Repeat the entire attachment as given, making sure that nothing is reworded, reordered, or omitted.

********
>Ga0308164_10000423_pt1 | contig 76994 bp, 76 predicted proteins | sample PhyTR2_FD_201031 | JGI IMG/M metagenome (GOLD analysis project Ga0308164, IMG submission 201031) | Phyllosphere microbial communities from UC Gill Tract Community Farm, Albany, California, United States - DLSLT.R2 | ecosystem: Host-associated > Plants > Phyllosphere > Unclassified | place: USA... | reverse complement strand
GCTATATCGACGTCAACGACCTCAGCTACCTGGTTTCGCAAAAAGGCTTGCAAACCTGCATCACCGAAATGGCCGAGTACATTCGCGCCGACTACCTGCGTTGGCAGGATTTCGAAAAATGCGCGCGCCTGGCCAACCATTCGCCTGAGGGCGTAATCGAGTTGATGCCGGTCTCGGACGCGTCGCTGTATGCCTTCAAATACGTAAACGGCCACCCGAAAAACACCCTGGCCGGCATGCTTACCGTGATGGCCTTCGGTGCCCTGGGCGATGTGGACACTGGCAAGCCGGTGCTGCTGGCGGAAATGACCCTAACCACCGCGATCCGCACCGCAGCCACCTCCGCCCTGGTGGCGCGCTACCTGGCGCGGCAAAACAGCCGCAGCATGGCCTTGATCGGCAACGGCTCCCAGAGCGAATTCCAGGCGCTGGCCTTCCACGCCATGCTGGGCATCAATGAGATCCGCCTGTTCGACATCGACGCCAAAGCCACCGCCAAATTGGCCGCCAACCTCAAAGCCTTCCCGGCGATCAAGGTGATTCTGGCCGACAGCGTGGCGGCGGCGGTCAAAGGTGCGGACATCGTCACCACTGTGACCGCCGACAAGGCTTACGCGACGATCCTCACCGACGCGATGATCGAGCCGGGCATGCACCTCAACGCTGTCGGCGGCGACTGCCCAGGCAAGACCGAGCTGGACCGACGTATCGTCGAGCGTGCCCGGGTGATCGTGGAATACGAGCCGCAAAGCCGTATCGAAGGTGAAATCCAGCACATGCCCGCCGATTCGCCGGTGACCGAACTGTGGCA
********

>Ga0308164_10000423_pt1 | contig 76994 bp, 76 predicted proteins | sample PhyTR2_FD_201031 | JGI IMG/M metagenome (GOLD analysis project Ga0308164, IMG submission 201031) | Phyllosphere microbial communities from UC Gill Tract Community Farm, Albany, California, United States - DLSLT.R2 | ecosystem: Host-associated > Plants > Phyllosphere > Unclassified | place: USA... | reverse complement strand
GCTATATCGACGTCAACGACCTCAGCTACCTGGTTTCGCAAAAAGGCTTGCAAACCTGCATCACCGAAATGGCCGAGTACATTCGCGCCGACTACCTGCGTTGGCAGGATTTCGAAAAATGCGCGCGCCTGGCCAACCATTCGCCTGAGGGCGTAATCGAGTTGATGCCGGTCTCGGACGCGTCGCTGTATGCCTTCAAATACGTAAACGGCCACCCGAAAAACACCCTGGCCGGCATGCTTACCGTGATGGCCTTCGGTGCCCTGGGCGATGTGGACACTGGCAAGCCGGTGCTGCTGGCGGAAATGACCCTAACCACCGCGATCCGCACCGCAGCCACCTCCGCCCTGGTGGCGCGCTACCTGGCGCGGCAAAACAGCCGCAGCATGGCCTTGATCGGCAACGGCTCCCAGAGCGAATTCCAGGCGCTGGCCTTCCACGCCATGCTGGGCATCAATGAGATCCGCCTGTTCGACATCGACGCCAAAGCCACCGCCAAATTGGCCGCCAACCTCAAAGCCTTCCCGGCGATCAAGGTGATTCTGGCCGACAGCGTGGCGGCGGCGGTCAAAGGTGCGGACATCGTCACCACTGTGACCGCCGACAAGGCTTACGCGACGATCCTCACCGACGCGATGATCGAGCCGGGCATGCACCTCAACGCTGTCGGCGGCGACTGCCCAGGCAAGACCGAGCTGGACCGACGTATCGTCGAGCGTGCCCGGGTGATCGTGGAATACGAGCCGCAAAGCCGTATCGAAGGTGAAATCCAGCACATGCCCGCCGATTCGCCGGTGACCGAACTGTGGCA